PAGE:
I've been home from Haiti for a week, and the words are hard to come by, and the ones that do trickle through are raw. The words flow slowly -- painfully -- it's rare for me, and unsettling. I hesitate to share. It's not pretty. I can't make it pretty, I refuse to.
In Honduras and Ghana, I shared stories, photos and our experiences while we were still there. Cameroon, the words and stories came more slowly... the words drying up before the stories were finished. Haiti.... I don't yet know what's about to pour out, I just know it has to.
I hit the ground running when I arrived home from Haiti, in more ways than one. I knew. I knew that if I slowed down, it would hurt. It helped that I had an overwhelming amount of work to come home to -- a bittersweet blessing, it would help me process the pain of what we have seen and experienced, and what we came home to. It always hurts, like a heart bruise being leaned into, poked and prodded, pressed down.
Things are never as they were when we come back from the mission field -- always a cost -- we come back to contrasts we don't know how to process, and an unsettling feeling that comes with our new shift of perspective. The reality that we as a church aren't doing enough to be the hands and feet -- we're not doing enough to get out of the comfortable and bridge the gap between the rich and the poor in a radical way. We're not doing enough to answer the call -- the knock comes, the call comes, but we turn away. Do we assume someone else will pick up the call for the poor? Are we leaving it to virtual voicemail? Not just the poor in the standard sense, but everyone in our path in need of the gospel, in need of love, hope, light. We're too distracted by the shiny and fancy trappings of this world, by preconceptions and attitudes and entitlement, by our own selves... our greed... by the enemy's deception -- that it's someone else's job, that it won't matter, that it's too hard or that the lost deserve it somehow, it's their own doing, isn't it? I've heard it before, the rejection of responsibility... "If they're so poor, why do they keep having kids? We shouldn't help these people, they do it onto themselves. They should all be given birth control before we give them any help. You know, help our own people here at home and let their government deal with their mess." Appalling. Unthinkable.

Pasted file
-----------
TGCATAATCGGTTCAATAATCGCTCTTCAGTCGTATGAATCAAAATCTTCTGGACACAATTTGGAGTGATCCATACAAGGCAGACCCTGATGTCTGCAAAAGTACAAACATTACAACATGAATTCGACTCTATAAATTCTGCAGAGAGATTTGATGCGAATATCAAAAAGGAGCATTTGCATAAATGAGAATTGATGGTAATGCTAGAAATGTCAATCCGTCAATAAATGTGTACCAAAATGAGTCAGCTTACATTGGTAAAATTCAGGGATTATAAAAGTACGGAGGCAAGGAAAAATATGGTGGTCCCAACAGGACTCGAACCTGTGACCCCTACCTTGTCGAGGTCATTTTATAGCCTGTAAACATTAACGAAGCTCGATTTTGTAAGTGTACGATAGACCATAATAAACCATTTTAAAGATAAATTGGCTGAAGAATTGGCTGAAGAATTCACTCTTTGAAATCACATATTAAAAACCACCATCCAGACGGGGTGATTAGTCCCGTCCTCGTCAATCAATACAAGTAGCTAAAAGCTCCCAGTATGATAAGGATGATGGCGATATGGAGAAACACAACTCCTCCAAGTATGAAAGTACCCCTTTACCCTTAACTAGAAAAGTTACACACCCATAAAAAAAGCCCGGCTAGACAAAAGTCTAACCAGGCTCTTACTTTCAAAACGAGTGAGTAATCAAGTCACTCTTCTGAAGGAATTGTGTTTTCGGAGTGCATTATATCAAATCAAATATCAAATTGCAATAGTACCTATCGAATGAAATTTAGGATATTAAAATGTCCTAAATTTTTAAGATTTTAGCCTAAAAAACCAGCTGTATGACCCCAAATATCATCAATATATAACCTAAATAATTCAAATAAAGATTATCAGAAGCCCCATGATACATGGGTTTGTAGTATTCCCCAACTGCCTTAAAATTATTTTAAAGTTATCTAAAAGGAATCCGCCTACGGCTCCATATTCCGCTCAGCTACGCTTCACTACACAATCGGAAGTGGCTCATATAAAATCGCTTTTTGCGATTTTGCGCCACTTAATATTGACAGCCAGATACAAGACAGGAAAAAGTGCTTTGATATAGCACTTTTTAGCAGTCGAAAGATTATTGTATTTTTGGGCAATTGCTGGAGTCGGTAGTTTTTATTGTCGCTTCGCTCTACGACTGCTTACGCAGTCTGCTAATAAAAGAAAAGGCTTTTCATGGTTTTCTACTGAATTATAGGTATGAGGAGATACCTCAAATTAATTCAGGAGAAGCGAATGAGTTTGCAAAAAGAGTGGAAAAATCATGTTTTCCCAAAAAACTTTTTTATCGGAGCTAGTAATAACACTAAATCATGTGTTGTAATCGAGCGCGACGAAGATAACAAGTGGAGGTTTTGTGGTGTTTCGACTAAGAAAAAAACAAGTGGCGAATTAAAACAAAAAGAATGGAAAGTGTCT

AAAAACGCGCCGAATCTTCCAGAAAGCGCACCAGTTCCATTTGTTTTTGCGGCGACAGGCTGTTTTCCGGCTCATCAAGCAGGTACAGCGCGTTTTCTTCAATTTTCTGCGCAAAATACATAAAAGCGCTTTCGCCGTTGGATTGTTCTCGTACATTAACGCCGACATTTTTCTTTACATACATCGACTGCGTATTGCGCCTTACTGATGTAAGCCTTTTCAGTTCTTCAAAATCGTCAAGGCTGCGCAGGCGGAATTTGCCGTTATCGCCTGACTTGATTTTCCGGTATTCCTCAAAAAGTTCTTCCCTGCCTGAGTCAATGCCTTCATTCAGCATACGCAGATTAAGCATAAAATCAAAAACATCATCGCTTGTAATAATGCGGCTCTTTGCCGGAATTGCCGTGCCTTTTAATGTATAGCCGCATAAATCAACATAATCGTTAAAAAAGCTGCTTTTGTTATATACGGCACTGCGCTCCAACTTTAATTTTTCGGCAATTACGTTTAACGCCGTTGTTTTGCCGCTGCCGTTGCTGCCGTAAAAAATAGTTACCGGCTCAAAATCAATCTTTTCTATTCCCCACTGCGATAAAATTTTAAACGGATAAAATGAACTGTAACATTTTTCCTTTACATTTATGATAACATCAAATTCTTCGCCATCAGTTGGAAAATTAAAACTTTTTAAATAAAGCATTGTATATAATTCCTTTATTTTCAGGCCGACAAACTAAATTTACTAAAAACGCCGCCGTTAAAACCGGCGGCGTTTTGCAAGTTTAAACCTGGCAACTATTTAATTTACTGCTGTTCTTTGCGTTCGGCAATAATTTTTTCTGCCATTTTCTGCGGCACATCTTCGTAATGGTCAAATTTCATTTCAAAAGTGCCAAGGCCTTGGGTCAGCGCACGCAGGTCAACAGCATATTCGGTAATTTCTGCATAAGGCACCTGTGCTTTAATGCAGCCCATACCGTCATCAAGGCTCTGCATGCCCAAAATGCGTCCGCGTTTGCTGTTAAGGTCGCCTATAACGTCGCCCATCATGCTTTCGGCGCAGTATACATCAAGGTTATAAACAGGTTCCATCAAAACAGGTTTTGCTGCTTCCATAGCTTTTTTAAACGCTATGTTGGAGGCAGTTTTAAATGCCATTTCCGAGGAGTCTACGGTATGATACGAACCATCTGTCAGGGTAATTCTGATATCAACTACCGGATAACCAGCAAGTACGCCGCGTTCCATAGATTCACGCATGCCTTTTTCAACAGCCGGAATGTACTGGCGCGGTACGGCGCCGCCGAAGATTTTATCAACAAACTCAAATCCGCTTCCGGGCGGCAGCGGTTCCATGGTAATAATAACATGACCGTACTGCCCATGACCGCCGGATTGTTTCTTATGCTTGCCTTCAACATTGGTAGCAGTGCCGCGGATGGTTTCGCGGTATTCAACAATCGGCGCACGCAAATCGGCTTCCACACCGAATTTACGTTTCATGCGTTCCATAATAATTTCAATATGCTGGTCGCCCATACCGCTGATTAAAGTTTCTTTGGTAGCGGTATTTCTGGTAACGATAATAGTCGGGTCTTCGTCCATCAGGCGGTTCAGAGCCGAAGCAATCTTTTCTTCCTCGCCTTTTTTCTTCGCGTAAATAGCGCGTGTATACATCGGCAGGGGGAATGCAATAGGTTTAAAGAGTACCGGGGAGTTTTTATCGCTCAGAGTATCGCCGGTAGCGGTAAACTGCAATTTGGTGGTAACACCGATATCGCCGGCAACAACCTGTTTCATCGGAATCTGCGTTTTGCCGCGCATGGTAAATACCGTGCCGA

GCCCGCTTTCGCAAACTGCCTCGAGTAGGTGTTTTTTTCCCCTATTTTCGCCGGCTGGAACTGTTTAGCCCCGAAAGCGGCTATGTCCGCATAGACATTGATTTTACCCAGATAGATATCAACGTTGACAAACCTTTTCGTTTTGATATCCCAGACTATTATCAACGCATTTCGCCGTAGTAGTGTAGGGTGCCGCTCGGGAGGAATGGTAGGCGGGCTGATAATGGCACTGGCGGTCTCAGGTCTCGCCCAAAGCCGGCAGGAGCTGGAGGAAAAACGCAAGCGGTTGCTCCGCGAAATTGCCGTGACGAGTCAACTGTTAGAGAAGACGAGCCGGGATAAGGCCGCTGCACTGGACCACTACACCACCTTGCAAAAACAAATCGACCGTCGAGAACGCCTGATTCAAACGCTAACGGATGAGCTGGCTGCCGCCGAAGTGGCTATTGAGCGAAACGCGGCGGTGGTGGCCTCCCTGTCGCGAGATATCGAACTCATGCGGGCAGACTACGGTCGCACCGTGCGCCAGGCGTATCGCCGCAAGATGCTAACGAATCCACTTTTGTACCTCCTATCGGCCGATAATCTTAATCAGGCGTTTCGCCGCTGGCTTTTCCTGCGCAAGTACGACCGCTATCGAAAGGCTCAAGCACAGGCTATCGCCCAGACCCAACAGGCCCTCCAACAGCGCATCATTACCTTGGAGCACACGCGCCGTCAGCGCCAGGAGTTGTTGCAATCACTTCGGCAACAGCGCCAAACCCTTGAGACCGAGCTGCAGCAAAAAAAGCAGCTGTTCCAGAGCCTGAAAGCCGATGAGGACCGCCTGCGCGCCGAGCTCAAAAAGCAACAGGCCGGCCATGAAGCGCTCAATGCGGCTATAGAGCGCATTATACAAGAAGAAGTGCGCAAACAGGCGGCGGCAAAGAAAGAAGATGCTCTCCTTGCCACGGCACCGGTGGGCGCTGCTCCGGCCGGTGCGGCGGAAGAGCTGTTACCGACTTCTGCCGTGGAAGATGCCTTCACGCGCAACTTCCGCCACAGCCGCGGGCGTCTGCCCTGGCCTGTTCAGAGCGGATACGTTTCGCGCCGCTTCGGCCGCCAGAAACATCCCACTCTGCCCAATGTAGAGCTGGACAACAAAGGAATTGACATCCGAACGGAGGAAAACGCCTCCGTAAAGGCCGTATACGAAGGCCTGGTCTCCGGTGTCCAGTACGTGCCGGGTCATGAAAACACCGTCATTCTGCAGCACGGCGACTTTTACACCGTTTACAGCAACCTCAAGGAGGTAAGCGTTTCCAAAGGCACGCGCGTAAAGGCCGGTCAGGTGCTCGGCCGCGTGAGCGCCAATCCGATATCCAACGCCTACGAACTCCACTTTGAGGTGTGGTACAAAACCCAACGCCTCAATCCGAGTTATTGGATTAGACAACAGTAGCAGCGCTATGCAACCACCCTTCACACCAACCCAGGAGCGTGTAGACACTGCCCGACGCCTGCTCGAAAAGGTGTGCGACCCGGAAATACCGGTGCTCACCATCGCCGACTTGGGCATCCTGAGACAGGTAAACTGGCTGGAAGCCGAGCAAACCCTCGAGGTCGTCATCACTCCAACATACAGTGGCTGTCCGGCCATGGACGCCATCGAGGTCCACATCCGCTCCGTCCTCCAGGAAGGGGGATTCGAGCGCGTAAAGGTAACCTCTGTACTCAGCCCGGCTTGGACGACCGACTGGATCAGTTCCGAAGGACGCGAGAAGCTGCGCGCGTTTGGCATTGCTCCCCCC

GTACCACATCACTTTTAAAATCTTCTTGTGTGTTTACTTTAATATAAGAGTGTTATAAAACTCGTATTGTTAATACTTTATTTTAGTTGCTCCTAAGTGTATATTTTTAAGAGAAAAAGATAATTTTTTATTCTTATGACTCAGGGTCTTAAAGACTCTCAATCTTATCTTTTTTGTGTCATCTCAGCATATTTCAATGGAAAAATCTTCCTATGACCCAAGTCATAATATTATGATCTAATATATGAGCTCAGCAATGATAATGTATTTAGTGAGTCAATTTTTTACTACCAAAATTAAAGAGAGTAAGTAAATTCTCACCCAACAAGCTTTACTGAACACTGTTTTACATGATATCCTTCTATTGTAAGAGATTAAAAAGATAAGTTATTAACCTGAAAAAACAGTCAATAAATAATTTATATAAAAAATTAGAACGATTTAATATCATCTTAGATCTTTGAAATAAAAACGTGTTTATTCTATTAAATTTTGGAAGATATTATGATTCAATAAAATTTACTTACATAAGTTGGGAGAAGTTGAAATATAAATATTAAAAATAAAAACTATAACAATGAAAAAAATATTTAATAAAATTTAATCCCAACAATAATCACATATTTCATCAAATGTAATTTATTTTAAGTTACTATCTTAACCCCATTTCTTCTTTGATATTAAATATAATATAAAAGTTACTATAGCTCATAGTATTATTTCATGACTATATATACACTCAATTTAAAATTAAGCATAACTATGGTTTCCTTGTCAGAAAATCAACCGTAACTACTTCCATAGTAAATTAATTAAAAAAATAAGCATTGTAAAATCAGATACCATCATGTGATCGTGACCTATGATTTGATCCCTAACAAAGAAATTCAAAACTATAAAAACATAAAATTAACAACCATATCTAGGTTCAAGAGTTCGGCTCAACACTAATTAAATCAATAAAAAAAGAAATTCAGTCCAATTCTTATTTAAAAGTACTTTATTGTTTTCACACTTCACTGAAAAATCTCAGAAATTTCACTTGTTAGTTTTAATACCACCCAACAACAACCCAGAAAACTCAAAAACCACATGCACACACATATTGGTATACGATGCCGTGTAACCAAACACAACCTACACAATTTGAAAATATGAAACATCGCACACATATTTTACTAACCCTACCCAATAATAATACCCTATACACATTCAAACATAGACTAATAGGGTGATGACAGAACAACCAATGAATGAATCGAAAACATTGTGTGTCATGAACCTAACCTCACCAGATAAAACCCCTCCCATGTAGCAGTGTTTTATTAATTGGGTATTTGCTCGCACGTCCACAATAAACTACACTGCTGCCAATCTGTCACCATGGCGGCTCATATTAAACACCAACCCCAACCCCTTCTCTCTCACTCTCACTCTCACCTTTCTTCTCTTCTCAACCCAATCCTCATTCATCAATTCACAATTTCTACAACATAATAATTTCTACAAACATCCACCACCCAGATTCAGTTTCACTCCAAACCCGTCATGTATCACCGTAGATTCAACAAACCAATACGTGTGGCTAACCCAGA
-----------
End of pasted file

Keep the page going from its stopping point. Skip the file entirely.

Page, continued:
Yes, the coming home has always been the hardest. Coming home from Haiti, even more so, for two reasons:
1. Haiti has the most extreme poverty I've witnessed to date. I've only traveled to three other faraway countries, but it's by far the worst living conditions I've seen in person, and I can't shake the images from my head -- nor would I want to. I came there to know, to see, to feel, to experience, to walk alongside the hurting, the hungry, the lost, the lonely, the orphans, the widows, the poor, the broken, the sinners. I tasted poverty. It covered me in a thick, suffocating layer, seeped down deep into my weary bones.
In each place I had been to, I experienced a quiet but deep sense of community and connection with the poor, the broken, the lost -- this was no different. Being judged and shunned back home by some of the members of His body, His church, especially this past year in all the changes taking place here back home... it has hurt, and I don't want to do the same to others, I don't want to give anyone the silent treatment, the cold stare, the judging look, the abandonment, and I've been guilty of it before. May God have mercy on me. It crushes me to think that someone, somewhere, could have seen this in me and knowing I follow Jesus, assumed this was of Him. I don't want others to mistake this for Jesus' love. I don't want to walk away, to turn my back, to give up on anyone. I don't want that to be what the body of Christ looks like, and I want it to start with me. Yes, it hurts to be in the trenches, to serve the poorest of the poor. To see the desperation, to hear it, face it, see it, taste it... to relate... It hurt, but I can't look away, I won't look away. I want to see. I need to know. I have to remember... to memorize their faces is to remember the face of Jesus, and to not grow hardened in this world. It is the awareness that I am no different. I am just as broken, just as much a sinner, just as badly in need of a Savior. We all are. Those who judge, those who are judged -- equally loved by Him.
2. The day after I left for Haiti, my fourteen year old son Joshua moved 2800 miles across the country to live with his father. His father had been living in the basement of our home since October of 2011 when he left our marriage. After a long period of unemployment, he recently found work out west and made preparations to move. Joshua decided to follow him there.
Yet as I looked at the coffee table, the kitchen table and chairs, my mattress set, one dresser... all that was left... I remembered the homes I had seen, I remembered Medgina's grandmother lifting her arms in praise to God, shaking with joy while standing in her seemingly empty one bedroom home with a broken roof and no doors, thanking the One who provides... and it confirmed what I knew -- God is enough, and I am blessed.